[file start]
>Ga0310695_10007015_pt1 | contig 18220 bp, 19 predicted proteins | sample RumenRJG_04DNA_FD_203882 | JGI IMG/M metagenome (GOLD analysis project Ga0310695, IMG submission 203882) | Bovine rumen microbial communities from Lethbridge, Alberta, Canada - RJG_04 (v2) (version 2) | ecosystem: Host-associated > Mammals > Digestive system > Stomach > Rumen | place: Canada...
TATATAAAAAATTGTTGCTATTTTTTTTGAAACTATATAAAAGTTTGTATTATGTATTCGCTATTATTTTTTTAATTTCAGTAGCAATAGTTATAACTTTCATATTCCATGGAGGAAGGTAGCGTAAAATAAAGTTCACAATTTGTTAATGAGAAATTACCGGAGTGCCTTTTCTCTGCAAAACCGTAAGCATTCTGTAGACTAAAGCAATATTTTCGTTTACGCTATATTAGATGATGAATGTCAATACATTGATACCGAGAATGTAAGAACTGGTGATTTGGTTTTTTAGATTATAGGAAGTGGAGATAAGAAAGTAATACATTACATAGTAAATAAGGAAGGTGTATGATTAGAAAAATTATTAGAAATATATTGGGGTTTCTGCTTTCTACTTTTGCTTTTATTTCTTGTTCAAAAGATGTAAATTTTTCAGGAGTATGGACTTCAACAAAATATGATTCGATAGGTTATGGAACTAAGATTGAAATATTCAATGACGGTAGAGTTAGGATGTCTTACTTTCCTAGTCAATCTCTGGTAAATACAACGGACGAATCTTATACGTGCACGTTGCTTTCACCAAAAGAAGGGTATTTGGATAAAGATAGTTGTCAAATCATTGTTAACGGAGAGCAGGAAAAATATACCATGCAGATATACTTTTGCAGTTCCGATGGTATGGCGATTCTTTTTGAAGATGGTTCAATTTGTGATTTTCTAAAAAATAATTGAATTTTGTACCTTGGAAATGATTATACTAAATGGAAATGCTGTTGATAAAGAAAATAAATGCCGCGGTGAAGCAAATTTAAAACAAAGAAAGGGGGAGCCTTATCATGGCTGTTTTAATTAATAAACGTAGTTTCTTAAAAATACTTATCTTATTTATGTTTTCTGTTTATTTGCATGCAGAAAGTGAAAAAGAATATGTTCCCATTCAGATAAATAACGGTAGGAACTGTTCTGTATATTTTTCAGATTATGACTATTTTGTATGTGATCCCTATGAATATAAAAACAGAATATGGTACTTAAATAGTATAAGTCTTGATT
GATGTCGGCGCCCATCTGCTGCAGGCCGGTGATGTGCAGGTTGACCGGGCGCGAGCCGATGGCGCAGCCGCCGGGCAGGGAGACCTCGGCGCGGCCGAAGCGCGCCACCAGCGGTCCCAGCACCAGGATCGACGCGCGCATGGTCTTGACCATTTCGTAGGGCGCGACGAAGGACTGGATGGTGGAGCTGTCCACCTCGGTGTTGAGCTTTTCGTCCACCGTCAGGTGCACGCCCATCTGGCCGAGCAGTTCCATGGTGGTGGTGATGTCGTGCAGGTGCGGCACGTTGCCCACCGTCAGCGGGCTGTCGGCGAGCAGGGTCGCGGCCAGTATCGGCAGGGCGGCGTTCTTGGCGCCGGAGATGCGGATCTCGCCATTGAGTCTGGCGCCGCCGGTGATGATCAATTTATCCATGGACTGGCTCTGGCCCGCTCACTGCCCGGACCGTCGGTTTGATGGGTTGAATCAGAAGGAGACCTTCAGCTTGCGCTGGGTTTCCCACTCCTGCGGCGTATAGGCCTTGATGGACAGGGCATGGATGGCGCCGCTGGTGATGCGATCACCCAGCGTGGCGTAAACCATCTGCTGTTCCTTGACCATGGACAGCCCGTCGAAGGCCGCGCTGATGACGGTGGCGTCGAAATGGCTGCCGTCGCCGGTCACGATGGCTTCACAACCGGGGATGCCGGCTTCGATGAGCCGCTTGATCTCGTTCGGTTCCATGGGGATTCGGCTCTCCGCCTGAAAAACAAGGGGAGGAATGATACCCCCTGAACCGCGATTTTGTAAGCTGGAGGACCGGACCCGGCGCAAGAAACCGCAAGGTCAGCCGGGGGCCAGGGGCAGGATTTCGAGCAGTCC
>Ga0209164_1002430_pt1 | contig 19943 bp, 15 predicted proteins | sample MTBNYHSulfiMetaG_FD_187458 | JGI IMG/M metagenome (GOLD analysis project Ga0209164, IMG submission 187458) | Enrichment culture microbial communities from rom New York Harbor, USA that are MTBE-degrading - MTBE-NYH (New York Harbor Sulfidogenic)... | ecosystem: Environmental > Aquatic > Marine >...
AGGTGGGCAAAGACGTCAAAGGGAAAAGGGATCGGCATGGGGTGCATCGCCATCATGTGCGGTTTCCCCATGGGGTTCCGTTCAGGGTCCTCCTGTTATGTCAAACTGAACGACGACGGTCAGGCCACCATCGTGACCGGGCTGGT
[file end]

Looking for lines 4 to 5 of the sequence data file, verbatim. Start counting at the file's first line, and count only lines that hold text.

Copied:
>Ga0209164_1002430_pt1 | contig 19943 bp, 15 predicted proteins | sample MTBNYHSulfiMetaG_FD_187458 | JGI IMG/M metagenome (GOLD analysis project Ga0209164, IMG submission 187458) | Enrichment culture microbial communities from rom New York Harbor, USA that are MTBE-degrading - MTBE-NYH (New York Harbor Sulfidogenic)... | ecosystem: Environmental > Aquatic > Marine >...
AGGTGGGCAAAGACGTCAAAGGGAAAAGGGATCGGCATGGGGTGCATCGCCATCATGTGCGGTTTCCCCATGGGGTTCCGTTCAGGGTCCTCCTGTTATGTCAAACTGAACGACGACGGTCAGGCCACCATCGTGACCGGGCTGGT